Broadly speaking, the Greater Bay Area initiative is about encouraging the 11 cities in the area to work collaboratively, each drawing on its individual strength. It’s a “better together” strategy, and Cheng is hoping that same dynamic will boost the insurance industry. For Hong Kong, it will mean a much bigger market for insurers, as well as giving them access to technology developed across the border in Shenzhen; and that’s not all.
“Hong Kong reinsurers will be in a more advantageous position than their overseas counterparts, so the risks underwritten by insurers in the Greater Bay Area can be reinsured through Hong Kong reinsurers. That is a tremendous expansion of the reinsurance market,” says Cheng.
One of the reinsurance industry’s key challenges is the availability of people willing to join the industry. That talent shortage could be addressed with better links across the region. Cheng says he’s been working hard to address the misconception that the insurance industry is for those who don’t do especially well academically. He has been helping spread the message to parents and young people that there are good career opportunities in the insurance sector, and these are set to expand exponentially.
“If the market growth is what we are expecting, we will need a lot more people and some of these people can come from the Greater Bay Area and train in Hong Kong. That’s part of the Greater Bay Area policy, to encourage exchange students,” he says.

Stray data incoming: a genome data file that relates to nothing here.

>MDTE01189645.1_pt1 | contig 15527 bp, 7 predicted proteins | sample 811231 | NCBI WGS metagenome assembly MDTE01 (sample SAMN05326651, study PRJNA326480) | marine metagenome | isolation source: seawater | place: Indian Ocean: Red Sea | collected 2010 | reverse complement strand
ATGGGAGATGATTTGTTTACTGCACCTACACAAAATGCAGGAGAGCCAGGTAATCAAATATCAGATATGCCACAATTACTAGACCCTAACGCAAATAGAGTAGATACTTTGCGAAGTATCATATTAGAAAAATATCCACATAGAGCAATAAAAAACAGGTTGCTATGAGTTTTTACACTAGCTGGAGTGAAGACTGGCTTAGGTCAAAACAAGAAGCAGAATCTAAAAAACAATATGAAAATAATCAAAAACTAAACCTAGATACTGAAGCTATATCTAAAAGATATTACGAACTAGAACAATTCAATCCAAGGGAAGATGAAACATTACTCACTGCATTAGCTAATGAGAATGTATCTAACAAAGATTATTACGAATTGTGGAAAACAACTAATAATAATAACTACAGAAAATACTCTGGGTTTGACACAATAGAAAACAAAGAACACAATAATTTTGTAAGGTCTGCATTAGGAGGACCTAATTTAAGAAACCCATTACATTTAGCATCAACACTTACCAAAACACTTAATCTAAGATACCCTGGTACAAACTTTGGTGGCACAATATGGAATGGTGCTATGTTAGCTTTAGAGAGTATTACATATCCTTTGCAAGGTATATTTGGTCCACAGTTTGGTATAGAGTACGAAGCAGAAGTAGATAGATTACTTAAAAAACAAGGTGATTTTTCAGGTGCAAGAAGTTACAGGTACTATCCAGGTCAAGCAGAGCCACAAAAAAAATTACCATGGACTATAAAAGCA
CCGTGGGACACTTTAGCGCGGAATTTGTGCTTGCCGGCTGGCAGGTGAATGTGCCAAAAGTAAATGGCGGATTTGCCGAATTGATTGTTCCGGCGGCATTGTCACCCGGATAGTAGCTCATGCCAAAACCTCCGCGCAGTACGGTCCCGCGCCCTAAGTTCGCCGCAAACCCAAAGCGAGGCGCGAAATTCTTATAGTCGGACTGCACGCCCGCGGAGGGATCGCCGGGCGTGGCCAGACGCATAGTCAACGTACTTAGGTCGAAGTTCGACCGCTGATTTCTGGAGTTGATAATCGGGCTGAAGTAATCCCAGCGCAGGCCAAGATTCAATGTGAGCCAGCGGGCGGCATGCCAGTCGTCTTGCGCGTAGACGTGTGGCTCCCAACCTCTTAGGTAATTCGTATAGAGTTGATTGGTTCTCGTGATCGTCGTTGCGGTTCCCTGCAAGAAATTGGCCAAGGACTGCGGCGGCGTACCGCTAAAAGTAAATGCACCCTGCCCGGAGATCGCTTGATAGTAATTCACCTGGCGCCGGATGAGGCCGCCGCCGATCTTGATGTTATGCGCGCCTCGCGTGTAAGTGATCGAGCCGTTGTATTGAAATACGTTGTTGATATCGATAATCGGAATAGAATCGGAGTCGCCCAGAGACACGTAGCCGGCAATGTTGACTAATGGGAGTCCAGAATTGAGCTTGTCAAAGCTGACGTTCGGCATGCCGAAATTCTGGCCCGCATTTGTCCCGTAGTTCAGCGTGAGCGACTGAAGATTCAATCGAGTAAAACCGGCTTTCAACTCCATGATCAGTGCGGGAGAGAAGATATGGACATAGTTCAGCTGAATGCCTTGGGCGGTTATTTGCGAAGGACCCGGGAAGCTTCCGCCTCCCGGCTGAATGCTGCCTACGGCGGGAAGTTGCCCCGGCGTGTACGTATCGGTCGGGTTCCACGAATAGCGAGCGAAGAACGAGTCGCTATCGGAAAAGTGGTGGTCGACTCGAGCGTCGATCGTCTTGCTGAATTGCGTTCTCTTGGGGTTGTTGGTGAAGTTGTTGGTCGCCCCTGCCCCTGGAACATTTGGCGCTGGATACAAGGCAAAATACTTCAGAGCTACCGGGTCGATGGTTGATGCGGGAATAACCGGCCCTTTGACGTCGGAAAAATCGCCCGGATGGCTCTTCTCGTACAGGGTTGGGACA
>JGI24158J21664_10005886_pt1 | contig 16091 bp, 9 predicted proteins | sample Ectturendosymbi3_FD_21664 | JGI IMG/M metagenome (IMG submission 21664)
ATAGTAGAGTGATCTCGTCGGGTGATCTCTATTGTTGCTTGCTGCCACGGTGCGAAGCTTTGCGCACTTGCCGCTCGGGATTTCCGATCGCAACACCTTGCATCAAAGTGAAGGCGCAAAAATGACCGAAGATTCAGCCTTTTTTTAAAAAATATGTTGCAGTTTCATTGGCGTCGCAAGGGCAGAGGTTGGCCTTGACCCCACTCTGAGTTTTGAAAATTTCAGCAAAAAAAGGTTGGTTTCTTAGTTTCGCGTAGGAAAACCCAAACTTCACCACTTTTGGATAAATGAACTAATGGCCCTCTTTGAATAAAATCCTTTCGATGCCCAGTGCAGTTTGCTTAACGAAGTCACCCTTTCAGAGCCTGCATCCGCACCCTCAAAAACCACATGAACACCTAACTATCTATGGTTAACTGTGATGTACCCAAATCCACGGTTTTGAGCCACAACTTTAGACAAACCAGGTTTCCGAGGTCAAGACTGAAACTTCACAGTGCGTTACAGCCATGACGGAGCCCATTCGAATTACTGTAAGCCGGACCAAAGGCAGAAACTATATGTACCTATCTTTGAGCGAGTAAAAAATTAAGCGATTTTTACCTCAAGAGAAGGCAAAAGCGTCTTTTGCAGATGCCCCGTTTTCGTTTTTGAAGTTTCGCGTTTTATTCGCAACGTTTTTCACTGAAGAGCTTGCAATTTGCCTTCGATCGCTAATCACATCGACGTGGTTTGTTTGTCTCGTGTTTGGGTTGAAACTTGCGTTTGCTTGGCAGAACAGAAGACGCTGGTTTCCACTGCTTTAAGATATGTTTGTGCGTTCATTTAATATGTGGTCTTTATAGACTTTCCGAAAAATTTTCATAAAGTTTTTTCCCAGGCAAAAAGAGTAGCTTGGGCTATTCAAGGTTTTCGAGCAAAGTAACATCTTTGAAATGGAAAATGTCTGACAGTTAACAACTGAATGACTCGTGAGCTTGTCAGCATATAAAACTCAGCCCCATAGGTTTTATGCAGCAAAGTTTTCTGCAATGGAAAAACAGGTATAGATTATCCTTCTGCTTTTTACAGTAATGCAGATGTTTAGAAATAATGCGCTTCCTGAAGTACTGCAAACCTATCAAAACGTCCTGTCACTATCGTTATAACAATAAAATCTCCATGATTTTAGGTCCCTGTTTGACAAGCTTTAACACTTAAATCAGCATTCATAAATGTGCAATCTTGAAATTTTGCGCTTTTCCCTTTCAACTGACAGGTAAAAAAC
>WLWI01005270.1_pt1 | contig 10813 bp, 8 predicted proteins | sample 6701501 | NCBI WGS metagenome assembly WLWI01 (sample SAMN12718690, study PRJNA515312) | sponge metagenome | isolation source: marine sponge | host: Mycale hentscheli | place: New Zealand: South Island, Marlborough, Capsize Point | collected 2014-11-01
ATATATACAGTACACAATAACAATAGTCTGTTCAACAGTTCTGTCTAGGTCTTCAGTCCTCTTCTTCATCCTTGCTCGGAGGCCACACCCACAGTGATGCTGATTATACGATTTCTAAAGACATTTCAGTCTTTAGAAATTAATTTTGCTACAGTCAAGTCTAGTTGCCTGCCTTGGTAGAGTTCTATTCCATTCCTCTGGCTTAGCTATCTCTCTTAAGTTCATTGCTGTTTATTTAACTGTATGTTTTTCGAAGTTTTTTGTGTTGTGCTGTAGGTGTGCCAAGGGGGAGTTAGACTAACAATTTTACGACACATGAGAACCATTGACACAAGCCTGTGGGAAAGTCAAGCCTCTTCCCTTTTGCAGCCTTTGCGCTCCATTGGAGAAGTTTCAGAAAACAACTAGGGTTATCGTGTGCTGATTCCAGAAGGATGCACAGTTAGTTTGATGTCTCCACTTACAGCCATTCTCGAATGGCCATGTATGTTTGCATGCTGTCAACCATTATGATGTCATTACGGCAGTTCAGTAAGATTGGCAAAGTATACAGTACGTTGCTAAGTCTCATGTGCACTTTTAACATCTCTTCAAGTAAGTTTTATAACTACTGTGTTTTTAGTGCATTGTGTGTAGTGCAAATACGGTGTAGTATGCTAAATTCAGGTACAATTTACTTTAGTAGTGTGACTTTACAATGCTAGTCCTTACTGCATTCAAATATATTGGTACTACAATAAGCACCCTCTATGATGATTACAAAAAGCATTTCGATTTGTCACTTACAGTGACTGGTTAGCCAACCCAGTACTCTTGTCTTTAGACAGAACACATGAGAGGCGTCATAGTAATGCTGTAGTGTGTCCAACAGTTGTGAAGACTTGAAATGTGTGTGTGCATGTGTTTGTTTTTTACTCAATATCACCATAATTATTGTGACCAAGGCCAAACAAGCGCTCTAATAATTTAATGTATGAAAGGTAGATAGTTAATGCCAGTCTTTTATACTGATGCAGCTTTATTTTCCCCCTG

Bringing people together to work towards a common goal is something Cheng enjoys. It has been a focus of his work as chairman of the Hong Kong Insurance Authority, linking everyone from the boardroom down through senior management and staff, across the industry.
“My job as chairman is to unite everybody, gel everyone together. I think that’s what we’re doing right now – building up a culture of being a caring and effective organisation.”
Cheng made a very vocal demonstration of that mission at the authority’s spring dinner last year by performing You’ll Never Walk Alone. He has enjoyed singing since his student days at Hong Kong University, where he was a chorus member in four operatic productions, and his annual performance is a highlight of the dinner.
“I will sing. We don’t have to hire a professional singer! I’m not a professional performer, so if you ask me to sing a song it must be meaningful to everybody. I sang You’ll Never Walk Alone because in the insurance authority we walk together as a team, that’s the spirit I want to build.”
He stayed in touch with his singing classmates over the years and when they met with operatic tenor Warren Mok in 2003 an idea was born – Opera Hong Kong, a non-government organisation (NGO) committed to enhancing the appreciation of opera. As a lawyer and the group’s founding chairman, Cheng was responsible for its corporate structure. The NGO has grown over the years, with the Opera Hong Kong Chorus established in 2004 and Opera Hong Kong Children Chorus in 2008.
“The vision is to build Hong Kong as a hub for Western opera in the region. Every year Opera Hong Kong does at least two full productions and two semi-stage productions. This year our young singers, together with the chorus, will tour four cities on the mainland. Again, that’s from nothing. Not because of me, but because of everyone working together,” he says.